Another breath-taking medieval sight, which cannot be missed during a Ghent city trip is the 12th century Gravensteen. This impressive and robust castle that was once home to the counts of Flanders looks exactly like a castle should look like. I am not sure if you would need to go inside since its interiors are pretty sober, unless suits of armour and guillotines belong to your fetishes. To my opinion the most exciting part of a visit of the castle is to walk over its thick walls and enjoy the fresh breeze and the stunning views over the city. The whole complex is pretty huge, and being in the city centre surrounded by many other buildings. So it is not easy to make a full-screen stand-alone photo of it. For your best shot of the castle from afar head over to St Widostraat. One other great experience when being in Ghent is doing a boat trip on the Leie, it’s a marvellous journey along many hidden architectural treasures this city has the offer and from the boat you can see the castle from other interesting angles too.
If you say Gent, you say Gentse Feesten, a 10-day long citywide party in the middle of July. Just make sure you book your AirBnB in advance as the town gets super crowded. I had the ultimate pleasure to be there a few times and it is a dazzling experience of music, theatre and all kinds of other live performances and street arts. And above of all: food and drinks in huge amounts and variety. The last time I visited the Gentse Feesten I gave up on regular breakfast but started the day with mussels and French fries (mosselen en frites in Dutch) and of course a big beer. Another memory of Ghent for me will always be connected to a festival dedicated to artists coming from the Northern polar regions which I visited for work. I ended up painting the town red with an exotic and hilarious mix of hip-hoppers from Nuuk (Greenland’s capital), Inuit singer songwriters from Northern Canada and a Siberian throat-singer. The festival was held in the concert hall and arts centre Vooruit, another architectural gem of Ghent; a gracious building in art nouveau style from the early 1900s and meant to entertain the labour classes in the city.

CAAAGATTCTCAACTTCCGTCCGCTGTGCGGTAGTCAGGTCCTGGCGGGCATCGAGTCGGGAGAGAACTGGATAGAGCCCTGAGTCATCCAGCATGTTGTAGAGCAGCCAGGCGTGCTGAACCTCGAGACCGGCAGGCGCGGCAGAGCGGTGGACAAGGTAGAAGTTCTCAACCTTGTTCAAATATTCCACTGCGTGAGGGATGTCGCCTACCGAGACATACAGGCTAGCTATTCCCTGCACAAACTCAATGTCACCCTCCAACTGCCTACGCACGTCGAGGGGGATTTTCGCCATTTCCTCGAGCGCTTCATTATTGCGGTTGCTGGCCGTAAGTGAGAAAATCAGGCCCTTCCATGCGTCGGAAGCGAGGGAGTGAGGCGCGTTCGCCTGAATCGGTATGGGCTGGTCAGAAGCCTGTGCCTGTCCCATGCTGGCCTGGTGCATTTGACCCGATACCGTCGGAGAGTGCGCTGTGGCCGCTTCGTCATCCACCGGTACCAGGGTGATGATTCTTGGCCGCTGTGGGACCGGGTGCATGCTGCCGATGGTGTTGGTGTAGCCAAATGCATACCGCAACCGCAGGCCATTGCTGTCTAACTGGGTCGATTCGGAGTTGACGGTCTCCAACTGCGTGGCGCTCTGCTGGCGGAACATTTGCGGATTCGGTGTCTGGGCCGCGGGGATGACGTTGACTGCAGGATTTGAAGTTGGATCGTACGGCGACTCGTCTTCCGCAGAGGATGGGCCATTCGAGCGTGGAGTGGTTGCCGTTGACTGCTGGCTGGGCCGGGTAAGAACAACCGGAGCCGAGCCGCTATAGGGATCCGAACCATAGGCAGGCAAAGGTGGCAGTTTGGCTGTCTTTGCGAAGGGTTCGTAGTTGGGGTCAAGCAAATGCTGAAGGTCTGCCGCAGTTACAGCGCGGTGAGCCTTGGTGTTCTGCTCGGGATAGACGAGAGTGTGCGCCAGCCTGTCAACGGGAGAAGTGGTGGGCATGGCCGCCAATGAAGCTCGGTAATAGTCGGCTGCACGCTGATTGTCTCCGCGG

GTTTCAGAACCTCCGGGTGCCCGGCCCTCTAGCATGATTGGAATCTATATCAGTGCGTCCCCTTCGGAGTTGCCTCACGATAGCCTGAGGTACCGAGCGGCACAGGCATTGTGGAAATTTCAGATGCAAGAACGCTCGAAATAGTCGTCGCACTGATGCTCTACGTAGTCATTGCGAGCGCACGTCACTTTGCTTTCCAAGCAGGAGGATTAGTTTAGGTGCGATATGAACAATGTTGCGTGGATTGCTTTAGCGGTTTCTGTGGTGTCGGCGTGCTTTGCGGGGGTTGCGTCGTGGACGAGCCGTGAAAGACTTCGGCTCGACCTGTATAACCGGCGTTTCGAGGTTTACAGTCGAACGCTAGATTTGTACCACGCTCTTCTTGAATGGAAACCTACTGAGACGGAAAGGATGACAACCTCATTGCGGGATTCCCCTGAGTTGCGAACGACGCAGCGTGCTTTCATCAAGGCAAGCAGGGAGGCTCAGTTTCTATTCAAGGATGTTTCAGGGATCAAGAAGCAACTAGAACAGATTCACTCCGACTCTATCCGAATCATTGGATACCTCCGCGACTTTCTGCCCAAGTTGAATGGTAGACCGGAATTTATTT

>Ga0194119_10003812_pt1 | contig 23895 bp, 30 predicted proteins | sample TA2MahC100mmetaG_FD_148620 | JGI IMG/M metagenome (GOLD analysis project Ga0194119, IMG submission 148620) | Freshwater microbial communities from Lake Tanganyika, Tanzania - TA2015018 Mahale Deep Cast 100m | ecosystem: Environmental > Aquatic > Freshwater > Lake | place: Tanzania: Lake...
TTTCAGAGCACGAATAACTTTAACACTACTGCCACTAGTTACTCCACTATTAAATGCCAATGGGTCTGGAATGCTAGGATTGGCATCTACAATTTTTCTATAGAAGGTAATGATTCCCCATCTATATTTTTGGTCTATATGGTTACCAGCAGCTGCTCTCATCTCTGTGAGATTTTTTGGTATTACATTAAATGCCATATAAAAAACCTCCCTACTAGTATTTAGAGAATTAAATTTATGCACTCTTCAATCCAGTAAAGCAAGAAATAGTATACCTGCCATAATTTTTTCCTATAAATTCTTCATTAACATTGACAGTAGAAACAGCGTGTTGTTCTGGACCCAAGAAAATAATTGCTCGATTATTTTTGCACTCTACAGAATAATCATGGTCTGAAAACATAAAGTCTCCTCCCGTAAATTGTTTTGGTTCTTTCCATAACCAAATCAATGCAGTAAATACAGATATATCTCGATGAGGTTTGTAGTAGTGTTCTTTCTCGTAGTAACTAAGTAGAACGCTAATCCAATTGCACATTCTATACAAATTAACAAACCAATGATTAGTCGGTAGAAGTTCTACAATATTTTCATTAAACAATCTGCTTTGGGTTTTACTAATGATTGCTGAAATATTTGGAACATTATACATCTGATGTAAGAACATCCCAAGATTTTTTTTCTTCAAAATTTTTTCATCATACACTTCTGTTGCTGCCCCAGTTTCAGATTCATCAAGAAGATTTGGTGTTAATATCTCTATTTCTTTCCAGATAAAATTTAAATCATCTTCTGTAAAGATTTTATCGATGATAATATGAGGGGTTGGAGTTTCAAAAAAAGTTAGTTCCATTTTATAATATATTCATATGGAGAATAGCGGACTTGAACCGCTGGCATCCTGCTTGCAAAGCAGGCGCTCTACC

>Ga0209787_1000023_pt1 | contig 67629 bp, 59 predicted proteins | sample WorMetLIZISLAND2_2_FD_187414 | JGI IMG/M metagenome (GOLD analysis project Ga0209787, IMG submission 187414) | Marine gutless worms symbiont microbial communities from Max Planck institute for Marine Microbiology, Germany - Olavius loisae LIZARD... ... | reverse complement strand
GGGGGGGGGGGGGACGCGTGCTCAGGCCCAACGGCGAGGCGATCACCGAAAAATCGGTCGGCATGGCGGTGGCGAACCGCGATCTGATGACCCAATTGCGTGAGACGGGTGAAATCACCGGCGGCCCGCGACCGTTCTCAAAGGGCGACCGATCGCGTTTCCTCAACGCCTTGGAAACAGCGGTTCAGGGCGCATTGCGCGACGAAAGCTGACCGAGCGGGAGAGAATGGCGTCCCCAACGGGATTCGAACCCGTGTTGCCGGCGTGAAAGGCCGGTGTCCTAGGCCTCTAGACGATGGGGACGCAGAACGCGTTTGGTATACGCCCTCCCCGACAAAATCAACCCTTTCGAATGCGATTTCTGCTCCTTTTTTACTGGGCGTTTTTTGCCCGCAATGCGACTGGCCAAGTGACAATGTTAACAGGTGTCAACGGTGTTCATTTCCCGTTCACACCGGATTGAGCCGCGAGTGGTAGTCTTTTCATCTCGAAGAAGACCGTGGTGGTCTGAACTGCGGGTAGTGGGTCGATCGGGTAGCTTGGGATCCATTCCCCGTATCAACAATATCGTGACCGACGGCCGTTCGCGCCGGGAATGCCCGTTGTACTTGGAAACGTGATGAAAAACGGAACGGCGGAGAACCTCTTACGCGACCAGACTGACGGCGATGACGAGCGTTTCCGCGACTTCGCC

After such anecdotes you might think that you should visit Ghent only during big events. But rest assured: also outside the festivals period and no matter the season Ghent is really worthwhile, even if only for its cafes, clubs and restaurants. The beers of the famous local brewery Gruut are wonderful and will impress even the most critical connoisseurs and there are many beer-cafés, which have an overwhelming menu of Belgian and other foreign beers. The quality level of Ghent restaurant scene is also pretty amazing and, as everywhere in Flanders, the service is vey friendly and attentive. Say hi when you would stumble in one of those bars upon author Herman Brusselmans, the self-proclaimed upper-God of Flemish literature. He is quite a character and an author who writes at an amazing pace and publishes one book after the other. Not every work might be a masterpiece and often it resembles the one before. Still I am a huge fan, if only for his provocative style and politically incorrect sense of humour. Brusselmans is undoubtedly the most successful and best selling author of the country and Ghent’s most famous “son”.